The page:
The replacement of centralized, heavily censored broadcast media by a seemingly infinite number of channels has enabled far greater realism in cinema and television. Even before the Internet, subscription-only cable television was making possible uses of profanity and sexual explicitness that would never have been tolerated in broadcast television. Older generations may be shocked by graphic language, violence and sex, but it seems unlikely that we will return to the kind of bowdlerized entertainment in which characters said “frigging” and “darn,” in which characters in TV shows and movies did not bleed when shot or cut by swords, and in which the camera discreetly swiveled to the fireplace during romantic encounters.

Premodern societies, including the United States in recent memory, were based on a kind of Orwellian doublethink. There was the real world, populated by people who had premarital and extramarital sex, used contraceptives inside and outside marriage and had abortions, had children out of wedlock, patronized prostitutes and looked at pornography. And there was a fictitious world of literature and cinema and public discourse in which these aspects of life could not be mentioned, or could only be hinted at darkly. Much illicit behavior was tolerated, but occasionally and arbitrarily individuals who were caught were singled out and sacrificed, to maintain appearances. The cultural revolution of recent decades does not mean Americans are less moral than they were in the ages of speak-easies and corner bordellos and vaudeville strip shows. They are just less hypocritical.

Paul Weyrich was right about the culture war. Social conservatives are fighting a losing battle — not against a global secular humanist conspiracy, but against the social consequences of the pill, the automobile and the Internet. Short of reversing the industrial revolution, emptying the cities and restoring agrarian society, after the manner of Pol Pot’s communists in Cambodia in the 1970s, the best hope for social conservatives is to retreat to minority enclaves like those of the Amish. On self-created reservations they can raise their children as they see fit, segregated from mainstream culture and visited, perhaps, by morally liberal tourists nostalgic for an older, simpler way of life. And if their fertility is higher than that of the morally liberal majority, they can hope to take over America by strength of numbers — in 500 or a thousand years.”

Emphasis Mine

see: http://www.alternet.org/story/155552/can_science_vanquish_the_small-mindedness_and_bigotry_of_social_conservatism?akid=8838.123424.AH7LRN&rd=1&t=12

Occupy Wall Street and its foes…

Paul Krugman, NY Times (Losing Their Immunity)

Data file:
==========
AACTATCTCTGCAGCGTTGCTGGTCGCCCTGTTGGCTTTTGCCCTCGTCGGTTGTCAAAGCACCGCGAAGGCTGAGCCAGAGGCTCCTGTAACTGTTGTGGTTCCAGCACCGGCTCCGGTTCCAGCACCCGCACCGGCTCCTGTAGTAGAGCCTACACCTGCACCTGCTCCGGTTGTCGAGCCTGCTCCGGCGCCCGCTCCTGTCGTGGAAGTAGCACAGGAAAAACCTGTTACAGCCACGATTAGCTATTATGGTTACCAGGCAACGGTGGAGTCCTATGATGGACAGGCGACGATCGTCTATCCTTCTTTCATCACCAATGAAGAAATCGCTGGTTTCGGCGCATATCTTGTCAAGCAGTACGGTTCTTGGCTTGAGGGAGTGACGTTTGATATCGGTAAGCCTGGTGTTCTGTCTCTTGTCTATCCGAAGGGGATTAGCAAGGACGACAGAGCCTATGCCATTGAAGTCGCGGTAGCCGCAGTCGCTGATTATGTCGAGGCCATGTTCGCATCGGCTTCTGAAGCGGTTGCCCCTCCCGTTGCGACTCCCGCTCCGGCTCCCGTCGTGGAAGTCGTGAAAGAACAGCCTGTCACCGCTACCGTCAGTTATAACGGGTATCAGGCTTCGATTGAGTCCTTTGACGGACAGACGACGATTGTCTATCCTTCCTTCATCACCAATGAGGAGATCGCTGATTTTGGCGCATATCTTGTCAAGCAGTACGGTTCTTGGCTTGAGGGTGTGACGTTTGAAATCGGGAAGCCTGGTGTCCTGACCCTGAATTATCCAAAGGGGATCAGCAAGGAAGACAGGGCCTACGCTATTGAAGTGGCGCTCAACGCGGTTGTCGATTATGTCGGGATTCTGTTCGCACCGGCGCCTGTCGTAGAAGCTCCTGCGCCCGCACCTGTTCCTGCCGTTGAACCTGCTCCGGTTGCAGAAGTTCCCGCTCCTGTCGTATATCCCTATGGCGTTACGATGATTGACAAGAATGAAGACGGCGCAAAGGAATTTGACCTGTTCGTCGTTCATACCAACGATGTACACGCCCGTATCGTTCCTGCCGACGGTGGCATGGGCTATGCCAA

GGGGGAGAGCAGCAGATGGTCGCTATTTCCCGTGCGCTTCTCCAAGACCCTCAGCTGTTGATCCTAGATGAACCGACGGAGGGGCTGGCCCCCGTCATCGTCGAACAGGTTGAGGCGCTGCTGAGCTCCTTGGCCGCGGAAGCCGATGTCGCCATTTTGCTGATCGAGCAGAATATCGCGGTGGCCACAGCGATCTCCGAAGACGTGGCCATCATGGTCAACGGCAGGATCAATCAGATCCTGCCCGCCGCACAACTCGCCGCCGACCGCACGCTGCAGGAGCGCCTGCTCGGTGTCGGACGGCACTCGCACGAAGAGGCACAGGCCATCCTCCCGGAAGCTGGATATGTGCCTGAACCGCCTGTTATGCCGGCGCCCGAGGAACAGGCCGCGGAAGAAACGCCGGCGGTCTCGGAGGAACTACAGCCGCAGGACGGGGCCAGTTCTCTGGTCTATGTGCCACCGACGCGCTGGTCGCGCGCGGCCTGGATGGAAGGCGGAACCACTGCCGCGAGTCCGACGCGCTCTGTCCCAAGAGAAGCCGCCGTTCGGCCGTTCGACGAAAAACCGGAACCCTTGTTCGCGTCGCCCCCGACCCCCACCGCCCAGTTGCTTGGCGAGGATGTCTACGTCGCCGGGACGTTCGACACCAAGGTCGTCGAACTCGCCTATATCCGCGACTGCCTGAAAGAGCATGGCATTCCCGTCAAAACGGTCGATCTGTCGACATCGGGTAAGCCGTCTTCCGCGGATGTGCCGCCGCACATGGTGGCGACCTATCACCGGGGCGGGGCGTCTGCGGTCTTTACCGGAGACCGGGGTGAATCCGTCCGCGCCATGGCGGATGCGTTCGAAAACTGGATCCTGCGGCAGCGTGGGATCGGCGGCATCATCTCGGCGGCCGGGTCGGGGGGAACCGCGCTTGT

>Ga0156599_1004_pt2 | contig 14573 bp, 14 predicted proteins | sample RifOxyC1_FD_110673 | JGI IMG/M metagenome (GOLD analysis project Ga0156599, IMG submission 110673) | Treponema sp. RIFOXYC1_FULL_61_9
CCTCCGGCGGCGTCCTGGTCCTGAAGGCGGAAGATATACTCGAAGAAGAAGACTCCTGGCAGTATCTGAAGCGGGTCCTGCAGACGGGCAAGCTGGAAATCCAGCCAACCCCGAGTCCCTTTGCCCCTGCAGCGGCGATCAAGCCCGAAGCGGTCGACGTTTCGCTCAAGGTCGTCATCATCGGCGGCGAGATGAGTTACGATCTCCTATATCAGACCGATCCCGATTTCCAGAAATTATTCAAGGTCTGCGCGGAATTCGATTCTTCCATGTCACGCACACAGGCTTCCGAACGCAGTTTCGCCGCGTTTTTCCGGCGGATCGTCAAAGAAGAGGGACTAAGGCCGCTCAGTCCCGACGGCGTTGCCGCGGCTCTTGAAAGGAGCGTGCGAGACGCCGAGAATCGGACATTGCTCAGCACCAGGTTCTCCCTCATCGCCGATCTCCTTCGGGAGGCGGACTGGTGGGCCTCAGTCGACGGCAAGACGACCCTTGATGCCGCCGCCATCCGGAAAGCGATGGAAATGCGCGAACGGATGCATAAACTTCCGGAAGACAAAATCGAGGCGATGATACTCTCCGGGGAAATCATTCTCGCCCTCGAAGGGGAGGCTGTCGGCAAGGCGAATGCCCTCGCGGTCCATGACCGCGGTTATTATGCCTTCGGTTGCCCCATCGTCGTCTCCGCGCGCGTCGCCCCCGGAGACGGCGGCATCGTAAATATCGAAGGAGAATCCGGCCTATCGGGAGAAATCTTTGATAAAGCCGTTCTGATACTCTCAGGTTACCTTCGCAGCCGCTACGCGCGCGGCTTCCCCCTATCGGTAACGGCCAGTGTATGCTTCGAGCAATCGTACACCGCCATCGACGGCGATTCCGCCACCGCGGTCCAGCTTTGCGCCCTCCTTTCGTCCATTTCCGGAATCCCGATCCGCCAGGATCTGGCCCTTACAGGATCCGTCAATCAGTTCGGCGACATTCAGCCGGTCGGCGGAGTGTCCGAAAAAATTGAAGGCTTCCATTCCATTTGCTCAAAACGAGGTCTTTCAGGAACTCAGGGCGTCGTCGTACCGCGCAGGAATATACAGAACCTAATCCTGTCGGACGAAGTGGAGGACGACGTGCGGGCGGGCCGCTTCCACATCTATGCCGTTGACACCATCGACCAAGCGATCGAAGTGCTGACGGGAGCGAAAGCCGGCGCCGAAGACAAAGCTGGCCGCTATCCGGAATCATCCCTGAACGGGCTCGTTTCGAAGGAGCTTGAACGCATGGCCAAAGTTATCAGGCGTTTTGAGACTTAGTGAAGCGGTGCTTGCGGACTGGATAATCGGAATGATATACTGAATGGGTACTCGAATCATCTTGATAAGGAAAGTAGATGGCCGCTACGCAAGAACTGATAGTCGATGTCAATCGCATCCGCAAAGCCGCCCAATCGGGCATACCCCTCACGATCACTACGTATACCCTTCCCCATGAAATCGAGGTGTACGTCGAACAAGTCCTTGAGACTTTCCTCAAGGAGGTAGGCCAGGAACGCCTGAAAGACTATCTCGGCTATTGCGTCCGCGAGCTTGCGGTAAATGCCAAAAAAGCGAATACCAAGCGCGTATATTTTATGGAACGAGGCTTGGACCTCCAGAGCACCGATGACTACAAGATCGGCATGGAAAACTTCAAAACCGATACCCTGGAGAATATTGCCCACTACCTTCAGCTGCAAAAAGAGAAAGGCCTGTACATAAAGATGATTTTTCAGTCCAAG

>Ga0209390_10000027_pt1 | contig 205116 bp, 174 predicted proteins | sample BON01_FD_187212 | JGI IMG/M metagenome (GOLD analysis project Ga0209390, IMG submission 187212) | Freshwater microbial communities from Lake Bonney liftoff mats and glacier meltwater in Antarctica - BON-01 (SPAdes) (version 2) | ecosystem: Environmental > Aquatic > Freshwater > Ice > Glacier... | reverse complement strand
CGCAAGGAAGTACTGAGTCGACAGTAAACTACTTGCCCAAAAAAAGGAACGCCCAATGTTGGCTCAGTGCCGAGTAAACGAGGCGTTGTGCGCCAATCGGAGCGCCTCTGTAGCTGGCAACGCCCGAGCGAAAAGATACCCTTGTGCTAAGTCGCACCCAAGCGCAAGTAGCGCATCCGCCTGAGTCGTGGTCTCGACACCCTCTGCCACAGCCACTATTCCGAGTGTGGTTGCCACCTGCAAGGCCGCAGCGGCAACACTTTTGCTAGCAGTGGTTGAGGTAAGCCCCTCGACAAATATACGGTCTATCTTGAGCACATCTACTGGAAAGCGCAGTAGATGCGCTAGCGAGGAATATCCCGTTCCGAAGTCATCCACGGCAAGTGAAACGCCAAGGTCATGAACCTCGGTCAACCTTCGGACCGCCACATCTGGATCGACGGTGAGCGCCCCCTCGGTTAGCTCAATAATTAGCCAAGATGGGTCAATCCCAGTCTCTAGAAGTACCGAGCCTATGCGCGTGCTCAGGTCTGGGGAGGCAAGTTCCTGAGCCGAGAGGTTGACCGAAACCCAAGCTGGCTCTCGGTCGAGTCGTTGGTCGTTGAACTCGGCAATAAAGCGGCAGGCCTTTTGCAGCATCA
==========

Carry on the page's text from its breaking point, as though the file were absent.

“As the Occupy Wall Street movement continues to grow, the response from the movement’s targets has gradually changed: contemptuous dismissal has been replaced by whining. (A reader of my blog suggests that we start calling our ruling class the “kvetchocracy.”) The modern lords of finance look at the protesters and ask, Don’t they understand what we’ve done for the U.S. economy?

The answer is: yes, many of the protesters do understand what Wall Street and more generally the nation’s economic elite have done for us. And that’s why they’re protesting.

On Saturday The Times reported what people in the financial industry are saying privately about the protests. My favorite quote came from an unnamed money manager who declared, “Financial services are one of the last things we do in this country and do it well. Let’s embrace it.”

This is deeply unfair to American workers, who are good at lots of things, and could be even better if we made adequate investments in education and infrastructure. But to the extent that America has lagged in everything except financial services, shouldn’t the question be why, and whether it’s a trend we want to continue?

For the financialization of America wasn’t dictated by the invisible hand of the market. What caused the financial industry to grow much faster than the rest of the economy starting around 1980 was a series of deliberate policy choices, in particular a process of deregulation that continued right up to the eve of the 2008 crisis.

Not coincidentally, the era of an ever-growing financial industry was also an era of ever-growing inequality of income and wealth. Wall Street made a large direct contribution to economic polarization, because soaring incomes in finance accounted for a significant fraction of the rising share of the top 1 percent (and the top 0.1 percent, which accounts for most of the top 1 percent’s gains) in the nation’s income. More broadly, the same political forces that promoted financial deregulation fostered overall inequality in a variety of ways, undermining organized labor, doing away with the “outrage constraint” that used to limit executive paychecks, and more.

Oh, and taxes on the wealthy were, of course, sharply reduced.

All of this was supposed to be justified by results: the paychecks of the wizards of Wall Street were appropriate, we were told, because of the wonderful things they did. Somehow, however, that wonderfulness failed to trickle down to the rest of the nation — and that was true even before the crisis. Median family income, adjusted for inflation, grew only about a fifth as much between 1980 and 2007 as it did in the generation following World War II, even though the postwar economy was marked both by strict financial regulation and by much higher tax rates on the wealthy than anything currently under political discussion.